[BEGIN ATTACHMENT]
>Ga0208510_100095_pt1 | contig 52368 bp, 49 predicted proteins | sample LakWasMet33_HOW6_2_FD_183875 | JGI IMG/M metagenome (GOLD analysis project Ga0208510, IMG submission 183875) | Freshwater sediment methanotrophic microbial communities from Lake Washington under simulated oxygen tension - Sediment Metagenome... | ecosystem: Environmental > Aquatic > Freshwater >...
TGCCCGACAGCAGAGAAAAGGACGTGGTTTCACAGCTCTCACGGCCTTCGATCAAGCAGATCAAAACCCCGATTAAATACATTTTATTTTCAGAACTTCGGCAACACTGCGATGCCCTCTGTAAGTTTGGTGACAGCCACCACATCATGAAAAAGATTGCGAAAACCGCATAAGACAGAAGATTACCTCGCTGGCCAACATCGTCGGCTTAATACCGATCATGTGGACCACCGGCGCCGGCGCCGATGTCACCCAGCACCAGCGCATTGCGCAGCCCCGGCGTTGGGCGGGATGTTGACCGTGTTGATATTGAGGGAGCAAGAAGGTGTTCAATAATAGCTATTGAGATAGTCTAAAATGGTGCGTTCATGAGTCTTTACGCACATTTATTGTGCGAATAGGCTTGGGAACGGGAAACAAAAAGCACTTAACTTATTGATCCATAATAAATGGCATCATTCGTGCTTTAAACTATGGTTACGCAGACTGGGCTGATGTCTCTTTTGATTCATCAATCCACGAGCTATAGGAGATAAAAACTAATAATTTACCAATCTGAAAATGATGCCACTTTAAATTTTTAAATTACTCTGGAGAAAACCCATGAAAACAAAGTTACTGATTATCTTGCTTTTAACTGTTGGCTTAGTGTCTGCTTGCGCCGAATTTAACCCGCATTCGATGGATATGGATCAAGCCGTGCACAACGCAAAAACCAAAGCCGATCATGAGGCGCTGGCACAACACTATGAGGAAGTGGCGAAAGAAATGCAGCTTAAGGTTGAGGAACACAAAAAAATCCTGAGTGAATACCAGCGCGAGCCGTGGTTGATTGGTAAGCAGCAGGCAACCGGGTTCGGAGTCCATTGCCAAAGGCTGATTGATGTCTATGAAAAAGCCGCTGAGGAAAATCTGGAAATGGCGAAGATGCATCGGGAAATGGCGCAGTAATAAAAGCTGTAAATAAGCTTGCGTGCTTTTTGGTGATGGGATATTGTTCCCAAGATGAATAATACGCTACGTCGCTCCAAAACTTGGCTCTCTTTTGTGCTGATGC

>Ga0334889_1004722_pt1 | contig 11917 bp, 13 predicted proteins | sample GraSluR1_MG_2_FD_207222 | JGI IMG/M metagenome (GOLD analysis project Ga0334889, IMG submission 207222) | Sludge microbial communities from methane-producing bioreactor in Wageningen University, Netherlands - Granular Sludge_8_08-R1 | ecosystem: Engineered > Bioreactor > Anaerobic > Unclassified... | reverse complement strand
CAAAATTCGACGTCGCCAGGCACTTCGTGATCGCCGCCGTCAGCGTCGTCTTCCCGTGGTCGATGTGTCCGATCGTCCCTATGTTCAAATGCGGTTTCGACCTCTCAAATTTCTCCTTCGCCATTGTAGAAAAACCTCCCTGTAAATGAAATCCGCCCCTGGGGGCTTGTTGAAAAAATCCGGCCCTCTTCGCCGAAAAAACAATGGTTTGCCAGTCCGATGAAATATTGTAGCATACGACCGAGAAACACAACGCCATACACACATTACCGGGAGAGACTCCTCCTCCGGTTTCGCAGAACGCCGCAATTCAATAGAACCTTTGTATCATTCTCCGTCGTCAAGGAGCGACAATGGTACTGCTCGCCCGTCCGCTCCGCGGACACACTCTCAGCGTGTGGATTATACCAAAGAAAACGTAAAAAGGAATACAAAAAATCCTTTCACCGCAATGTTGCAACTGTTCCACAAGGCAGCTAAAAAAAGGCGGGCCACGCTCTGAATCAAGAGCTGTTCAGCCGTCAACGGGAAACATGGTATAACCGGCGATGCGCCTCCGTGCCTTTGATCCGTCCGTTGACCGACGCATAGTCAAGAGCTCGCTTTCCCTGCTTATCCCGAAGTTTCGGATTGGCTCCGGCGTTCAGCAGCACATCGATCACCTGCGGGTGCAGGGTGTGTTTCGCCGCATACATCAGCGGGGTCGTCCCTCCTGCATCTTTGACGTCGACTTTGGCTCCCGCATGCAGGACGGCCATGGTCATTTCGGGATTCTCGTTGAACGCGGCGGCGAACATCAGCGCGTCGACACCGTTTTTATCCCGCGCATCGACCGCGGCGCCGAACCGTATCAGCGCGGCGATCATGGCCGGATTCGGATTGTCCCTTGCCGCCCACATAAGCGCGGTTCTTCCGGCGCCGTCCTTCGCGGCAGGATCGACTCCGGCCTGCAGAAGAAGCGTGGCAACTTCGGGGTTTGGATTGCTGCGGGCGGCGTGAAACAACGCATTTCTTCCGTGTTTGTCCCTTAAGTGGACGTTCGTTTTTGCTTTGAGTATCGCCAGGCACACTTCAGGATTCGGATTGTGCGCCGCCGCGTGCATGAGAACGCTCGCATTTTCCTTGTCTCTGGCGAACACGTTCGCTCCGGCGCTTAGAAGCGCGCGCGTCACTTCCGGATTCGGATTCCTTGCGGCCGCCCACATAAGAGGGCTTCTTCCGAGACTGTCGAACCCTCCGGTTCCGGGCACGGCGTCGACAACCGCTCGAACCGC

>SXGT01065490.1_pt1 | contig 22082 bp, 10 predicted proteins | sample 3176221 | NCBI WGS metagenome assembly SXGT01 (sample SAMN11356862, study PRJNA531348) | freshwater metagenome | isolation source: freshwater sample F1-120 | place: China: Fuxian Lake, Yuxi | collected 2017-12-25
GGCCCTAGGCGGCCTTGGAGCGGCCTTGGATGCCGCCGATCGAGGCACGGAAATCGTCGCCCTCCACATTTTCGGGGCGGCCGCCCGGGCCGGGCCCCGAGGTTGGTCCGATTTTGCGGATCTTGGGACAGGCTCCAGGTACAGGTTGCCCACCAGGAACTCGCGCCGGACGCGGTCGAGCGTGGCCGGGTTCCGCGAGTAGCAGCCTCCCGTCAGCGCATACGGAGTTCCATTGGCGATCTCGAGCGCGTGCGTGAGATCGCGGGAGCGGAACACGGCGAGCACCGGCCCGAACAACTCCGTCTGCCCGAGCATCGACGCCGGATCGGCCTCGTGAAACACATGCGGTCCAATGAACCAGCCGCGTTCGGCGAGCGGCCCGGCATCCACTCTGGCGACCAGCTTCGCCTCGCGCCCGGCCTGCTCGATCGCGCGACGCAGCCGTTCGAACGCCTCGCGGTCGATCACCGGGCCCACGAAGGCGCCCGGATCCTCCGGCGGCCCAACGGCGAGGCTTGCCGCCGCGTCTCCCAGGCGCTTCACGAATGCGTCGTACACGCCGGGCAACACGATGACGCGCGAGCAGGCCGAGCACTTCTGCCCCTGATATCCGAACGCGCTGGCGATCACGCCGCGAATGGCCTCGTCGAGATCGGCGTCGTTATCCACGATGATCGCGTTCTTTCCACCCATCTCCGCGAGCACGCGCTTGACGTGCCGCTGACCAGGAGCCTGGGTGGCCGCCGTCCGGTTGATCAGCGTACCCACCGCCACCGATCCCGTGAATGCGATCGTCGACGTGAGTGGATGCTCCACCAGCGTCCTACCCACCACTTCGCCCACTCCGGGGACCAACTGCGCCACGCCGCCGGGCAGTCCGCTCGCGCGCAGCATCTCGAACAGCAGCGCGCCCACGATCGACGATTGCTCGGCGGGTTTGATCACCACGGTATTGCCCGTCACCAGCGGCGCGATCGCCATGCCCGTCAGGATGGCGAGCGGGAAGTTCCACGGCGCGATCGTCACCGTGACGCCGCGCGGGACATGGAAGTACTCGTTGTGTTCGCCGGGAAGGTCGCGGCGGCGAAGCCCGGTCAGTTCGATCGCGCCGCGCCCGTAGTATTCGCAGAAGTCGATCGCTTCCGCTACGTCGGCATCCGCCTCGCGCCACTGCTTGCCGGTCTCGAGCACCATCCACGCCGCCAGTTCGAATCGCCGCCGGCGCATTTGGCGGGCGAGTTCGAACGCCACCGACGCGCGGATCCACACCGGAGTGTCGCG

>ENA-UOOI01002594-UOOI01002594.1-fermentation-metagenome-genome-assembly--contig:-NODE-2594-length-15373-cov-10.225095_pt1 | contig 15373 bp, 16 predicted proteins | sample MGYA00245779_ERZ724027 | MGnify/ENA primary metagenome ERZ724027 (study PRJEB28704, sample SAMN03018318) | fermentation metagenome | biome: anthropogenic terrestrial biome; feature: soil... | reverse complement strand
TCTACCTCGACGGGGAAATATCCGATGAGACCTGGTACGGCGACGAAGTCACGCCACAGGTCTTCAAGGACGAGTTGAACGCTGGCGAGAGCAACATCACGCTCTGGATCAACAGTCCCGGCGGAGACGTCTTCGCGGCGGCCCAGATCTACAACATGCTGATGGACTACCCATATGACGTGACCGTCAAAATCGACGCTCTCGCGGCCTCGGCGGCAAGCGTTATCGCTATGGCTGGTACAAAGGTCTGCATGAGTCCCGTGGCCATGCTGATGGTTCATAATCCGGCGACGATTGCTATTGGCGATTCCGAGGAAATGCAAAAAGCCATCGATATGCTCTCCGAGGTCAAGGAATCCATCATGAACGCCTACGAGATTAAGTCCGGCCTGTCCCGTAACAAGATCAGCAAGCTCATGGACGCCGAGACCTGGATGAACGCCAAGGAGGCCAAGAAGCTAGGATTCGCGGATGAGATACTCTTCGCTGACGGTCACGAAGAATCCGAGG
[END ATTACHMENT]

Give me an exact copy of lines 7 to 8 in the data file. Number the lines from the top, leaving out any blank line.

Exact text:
>ENA-UOOI01002594-UOOI01002594.1-fermentation-metagenome-genome-assembly--contig:-NODE-2594-length-15373-cov-10.225095_pt1 | contig 15373 bp, 16 predicted proteins | sample MGYA00245779_ERZ724027 | MGnify/ENA primary metagenome ERZ724027 (study PRJEB28704, sample SAMN03018318) | fermentation metagenome | biome: anthropogenic terrestrial biome; feature: soil... | reverse complement strand
TCTACCTCGACGGGGAAATATCCGATGAGACCTGGTACGGCGACGAAGTCACGCCACAGGTCTTCAAGGACGAGTTGAACGCTGGCGAGAGCAACATCACGCTCTGGATCAACAGTCCCGGCGGAGACGTCTTCGCGGCGGCCCAGATCTACAACATGCTGATGGACTACCCATATGACGTGACCGTCAAAATCGACGCTCTCGCGGCCTCGGCGGCAAGCGTTATCGCTATGGCTGGTACAAAGGTCTGCATGAGTCCCGTGGCCATGCTGATGGTTCATAATCCGGCGACGATTGCTATTGGCGATTCCGAGGAAATGCAAAAAGCCATCGATATGCTCTCCGAGGTCAAGGAATCCATCATGAACGCCTACGAGATTAAGTCCGGCCTGTCCCGTAACAAGATCAGCAAGCTCATGGACGCCGAGACCTGGATGAACGCCAAGGAGGCCAAGAAGCTAGGATTCGCGGATGAGATACTCTTCGCTGACGGTCACGAAGAATCCGAGG